“Did someone die in here or what?” ….
“Yes,” she told Andy, “somebody die die in here but I have, of course, since changed the sheets.”
I read about this book here, and felt smugly certain that I would not be, as Powell’s review suggested some would be, “deaf to this novel’s considerable charm”, thus would not have “wandered away long before those scenes [the ones with plot in them] arrive.” They said it was like Jane Austen, and I suppose I thought that meant gently satirical and not very exciting in a Scarlet Pimpernel way, but nevertheless containing various things for its well-drawn characters to do.
It’s all about a family of Hills, and they all come to live with their Aunt Lily in her large house. Lily’s brother Harvey comes, and he doesn’t like damn liberals; and histrionic Ginger with her teen daughter Betsy; and out-of-work Alden and his wife Becky and their four children; and Arthur and Phoebe, who are someone’s nephew and his girlfriend but I can’t remember whose because my brain doesn’t have the capacity for all this; and finally a distantly-related sociology student called Andy who wants to study the Hills. And I think that’s all of them.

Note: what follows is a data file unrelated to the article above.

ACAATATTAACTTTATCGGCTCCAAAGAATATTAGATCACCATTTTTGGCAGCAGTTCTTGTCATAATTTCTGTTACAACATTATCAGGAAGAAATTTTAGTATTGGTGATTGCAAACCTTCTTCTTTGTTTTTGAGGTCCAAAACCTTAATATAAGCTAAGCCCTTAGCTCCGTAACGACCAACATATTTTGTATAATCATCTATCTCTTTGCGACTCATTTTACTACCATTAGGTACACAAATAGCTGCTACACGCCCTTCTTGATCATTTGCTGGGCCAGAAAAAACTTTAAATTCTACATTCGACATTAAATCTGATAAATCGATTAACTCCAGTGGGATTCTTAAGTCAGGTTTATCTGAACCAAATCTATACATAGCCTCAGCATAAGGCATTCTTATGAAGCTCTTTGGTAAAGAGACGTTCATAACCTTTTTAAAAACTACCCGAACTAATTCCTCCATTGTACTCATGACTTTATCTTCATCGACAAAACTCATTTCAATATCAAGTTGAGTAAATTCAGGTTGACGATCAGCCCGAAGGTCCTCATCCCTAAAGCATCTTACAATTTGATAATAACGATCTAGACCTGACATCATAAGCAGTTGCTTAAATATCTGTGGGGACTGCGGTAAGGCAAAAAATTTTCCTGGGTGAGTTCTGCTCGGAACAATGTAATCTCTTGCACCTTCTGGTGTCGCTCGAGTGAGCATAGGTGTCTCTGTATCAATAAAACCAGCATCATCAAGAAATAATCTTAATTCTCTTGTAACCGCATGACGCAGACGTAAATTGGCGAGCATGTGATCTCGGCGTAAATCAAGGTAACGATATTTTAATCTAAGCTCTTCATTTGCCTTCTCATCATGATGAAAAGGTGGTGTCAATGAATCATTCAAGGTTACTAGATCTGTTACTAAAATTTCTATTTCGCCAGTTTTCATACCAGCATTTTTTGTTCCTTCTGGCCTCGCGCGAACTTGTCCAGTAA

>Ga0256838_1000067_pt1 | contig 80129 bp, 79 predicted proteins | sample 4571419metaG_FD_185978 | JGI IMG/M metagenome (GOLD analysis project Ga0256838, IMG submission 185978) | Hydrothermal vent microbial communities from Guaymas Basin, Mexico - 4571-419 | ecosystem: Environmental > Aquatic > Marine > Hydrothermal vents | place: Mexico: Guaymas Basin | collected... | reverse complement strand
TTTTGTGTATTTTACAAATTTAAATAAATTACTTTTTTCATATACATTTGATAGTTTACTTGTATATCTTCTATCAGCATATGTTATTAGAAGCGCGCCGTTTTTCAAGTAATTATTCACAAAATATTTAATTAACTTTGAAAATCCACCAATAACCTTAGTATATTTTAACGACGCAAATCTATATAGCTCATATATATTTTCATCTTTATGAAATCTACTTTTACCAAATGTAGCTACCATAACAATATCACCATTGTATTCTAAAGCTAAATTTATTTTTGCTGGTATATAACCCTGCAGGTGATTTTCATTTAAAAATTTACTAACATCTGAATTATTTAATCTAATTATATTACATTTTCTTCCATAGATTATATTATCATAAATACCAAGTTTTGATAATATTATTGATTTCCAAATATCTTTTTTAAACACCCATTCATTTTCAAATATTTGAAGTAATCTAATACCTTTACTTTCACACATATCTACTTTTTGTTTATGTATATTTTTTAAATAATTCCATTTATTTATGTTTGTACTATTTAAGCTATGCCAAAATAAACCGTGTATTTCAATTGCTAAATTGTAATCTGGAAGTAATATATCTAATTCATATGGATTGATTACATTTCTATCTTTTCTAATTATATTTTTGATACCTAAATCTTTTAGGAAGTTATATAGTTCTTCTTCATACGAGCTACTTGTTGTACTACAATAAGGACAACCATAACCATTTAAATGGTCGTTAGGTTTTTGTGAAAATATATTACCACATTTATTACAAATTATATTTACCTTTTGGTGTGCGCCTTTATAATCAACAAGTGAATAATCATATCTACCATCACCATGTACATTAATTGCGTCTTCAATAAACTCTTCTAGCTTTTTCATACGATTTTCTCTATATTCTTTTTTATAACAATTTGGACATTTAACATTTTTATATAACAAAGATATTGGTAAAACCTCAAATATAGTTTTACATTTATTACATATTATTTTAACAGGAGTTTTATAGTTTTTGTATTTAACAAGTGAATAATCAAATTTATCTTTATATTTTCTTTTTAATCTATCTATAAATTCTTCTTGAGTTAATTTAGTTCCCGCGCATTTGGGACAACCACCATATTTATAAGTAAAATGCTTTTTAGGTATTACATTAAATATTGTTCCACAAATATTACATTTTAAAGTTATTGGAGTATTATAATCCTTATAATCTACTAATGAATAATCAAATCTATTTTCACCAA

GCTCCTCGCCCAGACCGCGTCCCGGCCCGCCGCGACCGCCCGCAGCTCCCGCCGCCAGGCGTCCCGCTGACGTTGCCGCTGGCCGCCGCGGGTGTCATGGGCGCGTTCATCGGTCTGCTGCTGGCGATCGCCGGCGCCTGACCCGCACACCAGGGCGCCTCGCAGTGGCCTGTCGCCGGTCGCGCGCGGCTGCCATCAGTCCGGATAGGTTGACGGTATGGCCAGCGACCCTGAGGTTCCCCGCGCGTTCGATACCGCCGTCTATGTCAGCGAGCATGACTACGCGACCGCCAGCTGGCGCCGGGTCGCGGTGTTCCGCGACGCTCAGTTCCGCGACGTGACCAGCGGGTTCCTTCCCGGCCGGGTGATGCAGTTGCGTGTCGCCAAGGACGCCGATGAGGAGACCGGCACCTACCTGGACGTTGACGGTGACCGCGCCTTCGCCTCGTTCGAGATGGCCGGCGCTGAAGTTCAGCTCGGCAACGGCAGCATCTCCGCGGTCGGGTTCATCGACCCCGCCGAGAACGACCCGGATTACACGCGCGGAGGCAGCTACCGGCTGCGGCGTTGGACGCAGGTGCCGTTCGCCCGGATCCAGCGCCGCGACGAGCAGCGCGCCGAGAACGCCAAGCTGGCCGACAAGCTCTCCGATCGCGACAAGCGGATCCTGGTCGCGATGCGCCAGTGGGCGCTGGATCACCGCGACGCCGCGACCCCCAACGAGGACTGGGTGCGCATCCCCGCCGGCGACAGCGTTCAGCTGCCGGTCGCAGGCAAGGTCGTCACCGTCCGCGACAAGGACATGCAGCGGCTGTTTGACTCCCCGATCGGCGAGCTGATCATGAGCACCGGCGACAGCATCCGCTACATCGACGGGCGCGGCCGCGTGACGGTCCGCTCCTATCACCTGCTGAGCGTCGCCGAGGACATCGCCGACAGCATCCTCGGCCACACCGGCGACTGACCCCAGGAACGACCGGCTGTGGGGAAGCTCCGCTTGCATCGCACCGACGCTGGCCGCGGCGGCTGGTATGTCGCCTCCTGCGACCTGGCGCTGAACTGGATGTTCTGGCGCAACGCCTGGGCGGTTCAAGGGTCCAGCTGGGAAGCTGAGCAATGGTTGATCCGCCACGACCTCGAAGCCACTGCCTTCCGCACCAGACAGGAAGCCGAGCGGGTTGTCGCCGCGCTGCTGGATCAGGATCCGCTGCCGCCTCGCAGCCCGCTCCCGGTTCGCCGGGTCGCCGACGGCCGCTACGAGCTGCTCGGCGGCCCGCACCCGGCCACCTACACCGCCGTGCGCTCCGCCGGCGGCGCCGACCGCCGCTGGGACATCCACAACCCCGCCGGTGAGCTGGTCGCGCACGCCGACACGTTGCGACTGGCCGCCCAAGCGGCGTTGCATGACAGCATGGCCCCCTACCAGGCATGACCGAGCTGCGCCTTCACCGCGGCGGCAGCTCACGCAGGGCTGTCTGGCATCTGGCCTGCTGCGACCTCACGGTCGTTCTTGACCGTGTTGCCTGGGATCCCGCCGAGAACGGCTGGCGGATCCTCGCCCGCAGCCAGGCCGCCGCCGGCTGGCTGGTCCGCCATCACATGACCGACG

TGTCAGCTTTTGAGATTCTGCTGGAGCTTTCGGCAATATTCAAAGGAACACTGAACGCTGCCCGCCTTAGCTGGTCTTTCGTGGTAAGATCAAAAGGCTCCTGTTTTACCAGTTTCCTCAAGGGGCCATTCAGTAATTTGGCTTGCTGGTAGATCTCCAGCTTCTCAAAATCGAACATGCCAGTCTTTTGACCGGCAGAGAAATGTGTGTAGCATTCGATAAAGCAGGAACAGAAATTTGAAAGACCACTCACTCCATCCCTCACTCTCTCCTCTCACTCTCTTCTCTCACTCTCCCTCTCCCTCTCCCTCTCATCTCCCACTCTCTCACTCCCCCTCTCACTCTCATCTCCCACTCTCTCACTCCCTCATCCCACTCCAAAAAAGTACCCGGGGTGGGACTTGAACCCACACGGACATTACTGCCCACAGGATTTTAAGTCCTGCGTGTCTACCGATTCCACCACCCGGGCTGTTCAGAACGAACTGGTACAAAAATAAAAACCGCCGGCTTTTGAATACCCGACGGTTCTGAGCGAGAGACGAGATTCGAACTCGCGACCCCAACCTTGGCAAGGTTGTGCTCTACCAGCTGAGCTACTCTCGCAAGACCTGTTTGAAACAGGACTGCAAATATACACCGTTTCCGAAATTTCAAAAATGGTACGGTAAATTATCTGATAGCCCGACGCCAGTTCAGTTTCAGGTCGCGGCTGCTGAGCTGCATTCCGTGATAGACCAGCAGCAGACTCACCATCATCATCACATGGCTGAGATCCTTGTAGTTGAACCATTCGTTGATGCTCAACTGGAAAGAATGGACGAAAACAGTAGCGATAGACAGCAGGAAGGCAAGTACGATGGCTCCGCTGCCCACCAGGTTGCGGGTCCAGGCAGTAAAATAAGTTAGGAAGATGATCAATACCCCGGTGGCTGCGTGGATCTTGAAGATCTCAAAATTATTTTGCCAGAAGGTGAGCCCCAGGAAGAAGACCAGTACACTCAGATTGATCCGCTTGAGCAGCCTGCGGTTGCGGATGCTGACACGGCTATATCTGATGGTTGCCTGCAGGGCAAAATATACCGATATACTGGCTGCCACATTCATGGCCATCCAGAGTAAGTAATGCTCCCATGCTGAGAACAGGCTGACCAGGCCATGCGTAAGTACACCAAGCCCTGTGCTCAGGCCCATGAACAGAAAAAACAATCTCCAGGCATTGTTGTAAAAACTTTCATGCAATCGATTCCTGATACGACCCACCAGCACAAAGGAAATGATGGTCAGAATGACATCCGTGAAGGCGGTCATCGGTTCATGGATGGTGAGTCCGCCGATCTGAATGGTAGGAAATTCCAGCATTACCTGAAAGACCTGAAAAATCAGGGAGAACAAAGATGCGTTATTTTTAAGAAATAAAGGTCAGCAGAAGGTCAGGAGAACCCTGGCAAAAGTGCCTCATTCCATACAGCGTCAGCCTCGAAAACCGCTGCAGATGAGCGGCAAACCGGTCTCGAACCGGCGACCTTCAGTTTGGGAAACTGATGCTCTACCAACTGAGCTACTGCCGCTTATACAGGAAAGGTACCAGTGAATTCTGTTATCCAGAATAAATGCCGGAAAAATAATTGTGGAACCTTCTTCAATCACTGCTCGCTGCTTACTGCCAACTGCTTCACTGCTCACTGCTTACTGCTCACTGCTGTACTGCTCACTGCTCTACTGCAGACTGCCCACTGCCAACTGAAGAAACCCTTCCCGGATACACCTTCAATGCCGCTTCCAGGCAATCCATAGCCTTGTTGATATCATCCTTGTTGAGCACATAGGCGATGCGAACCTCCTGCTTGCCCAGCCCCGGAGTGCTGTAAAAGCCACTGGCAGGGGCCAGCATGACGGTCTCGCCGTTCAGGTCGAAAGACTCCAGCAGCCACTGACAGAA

I got on pretty well for a while. The characters were indeed entertaining, if too numerous to be bothered keeping track of (Ms. Clark appeared to feel the same way), and the dialogue could be funny, and everyone thought a number of humorous thoughts, and all. But seriously, nothing ever happened. I mean nothing. They would eat breakfast and go into town and come back from town and talk, but there was nothing ever actually happening. I appreciate having characters at whom the author pokes gentle fun, and at the same time, that doesn’t make a book. After a while I found myself flipping through pages trying to discover whether anything, ever, was going to happen to induce change, and when I had pretty well figured out that nothing ever would, I returned the book to the library.
Oh well. Then I no longer had it to worry about, and I settled down instead and read Tom Finder, which I liked a very great deal more.